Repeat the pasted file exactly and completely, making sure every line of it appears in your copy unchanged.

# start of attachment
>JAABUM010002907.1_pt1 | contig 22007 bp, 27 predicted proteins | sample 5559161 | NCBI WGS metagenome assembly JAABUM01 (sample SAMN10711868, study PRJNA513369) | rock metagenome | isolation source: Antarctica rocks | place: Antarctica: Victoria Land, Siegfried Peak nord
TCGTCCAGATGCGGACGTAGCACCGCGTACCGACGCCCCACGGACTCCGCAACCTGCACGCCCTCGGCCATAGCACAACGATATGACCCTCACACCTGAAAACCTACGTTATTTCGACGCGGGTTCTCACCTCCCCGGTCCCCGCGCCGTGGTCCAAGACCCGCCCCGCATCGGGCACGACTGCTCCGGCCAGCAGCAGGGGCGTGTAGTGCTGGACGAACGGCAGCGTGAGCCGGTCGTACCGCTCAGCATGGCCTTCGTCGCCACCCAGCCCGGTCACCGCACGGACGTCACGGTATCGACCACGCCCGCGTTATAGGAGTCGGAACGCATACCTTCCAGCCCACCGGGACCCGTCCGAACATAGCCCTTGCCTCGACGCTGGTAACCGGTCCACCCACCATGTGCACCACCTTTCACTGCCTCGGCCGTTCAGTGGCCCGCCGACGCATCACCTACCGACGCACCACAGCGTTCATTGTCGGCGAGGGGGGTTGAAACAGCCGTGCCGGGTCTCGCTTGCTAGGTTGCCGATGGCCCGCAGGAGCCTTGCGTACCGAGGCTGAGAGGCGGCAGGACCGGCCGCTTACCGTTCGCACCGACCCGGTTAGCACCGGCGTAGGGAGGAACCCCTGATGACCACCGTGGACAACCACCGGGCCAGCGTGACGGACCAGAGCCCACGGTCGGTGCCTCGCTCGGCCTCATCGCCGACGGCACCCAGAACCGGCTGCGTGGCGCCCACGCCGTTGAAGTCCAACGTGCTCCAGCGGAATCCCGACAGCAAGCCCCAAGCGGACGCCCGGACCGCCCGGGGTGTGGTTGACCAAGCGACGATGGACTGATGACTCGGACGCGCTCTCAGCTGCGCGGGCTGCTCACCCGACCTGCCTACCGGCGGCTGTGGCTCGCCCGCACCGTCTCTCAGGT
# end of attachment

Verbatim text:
>JAABUM010002907.1_pt1 | contig 22007 bp, 27 predicted proteins | sample 5559161 | NCBI WGS metagenome assembly JAABUM01 (sample SAMN10711868, study PRJNA513369) | rock metagenome | isolation source: Antarctica rocks | place: Antarctica: Victoria Land, Siegfried Peak nord
TCGTCCAGATGCGGACGTAGCACCGCGTACCGACGCCCCACGGACTCCGCAACCTGCACGCCCTCGGCCATAGCACAACGATATGACCCTCACACCTGAAAACCTACGTTATTTCGACGCGGGTTCTCACCTCCCCGGTCCCCGCGCCGTGGTCCAAGACCCGCCCCGCATCGGGCACGACTGCTCCGGCCAGCAGCAGGGGCGTGTAGTGCTGGACGAACGGCAGCGTGAGCCGGTCGTACCGCTCAGCATGGCCTTCGTCGCCACCCAGCCCGGTCACCGCACGGACGTCACGGTATCGACCACGCCCGCGTTATAGGAGTCGGAACGCATACCTTCCAGCCCACCGGGACCCGTCCGAACATAGCCCTTGCCTCGACGCTGGTAACCGGTCCACCCACCATGTGCACCACCTTTCACTGCCTCGGCCGTTCAGTGGCCCGCCGACGCATCACCTACCGACGCACCACAGCGTTCATTGTCGGCGAGGGGGGTTGAAACAGCCGTGCCGGGTCTCGCTTGCTAGGTTGCCGATGGCCCGCAGGAGCCTTGCGTACCGAGGCTGAGAGGCGGCAGGACCGGCCGCTTACCGTTCGCACCGACCCGGTTAGCACCGGCGTAGGGAGGAACCCCTGATGACCACCGTGGACAACCACCGGGCCAGCGTGACGGACCAGAGCCCACGGTCGGTGCCTCGCTCGGCCTCATCGCCGACGGCACCCAGAACCGGCTGCGTGGCGCCCACGCCGTTGAAGTCCAACGTGCTCCAGCGGAATCCCGACAGCAAGCCCCAAGCGGACGCCCGGACCGCCCGGGGTGTGGTTGACCAAGCGACGATGGACTGATGACTCGGACGCGCTCTCAGCTGCGCGGGCTGCTCACCCGACCTGCCTACCGGCGGCTGTGGCTCGCCCGCACCGTCTCTCAGGT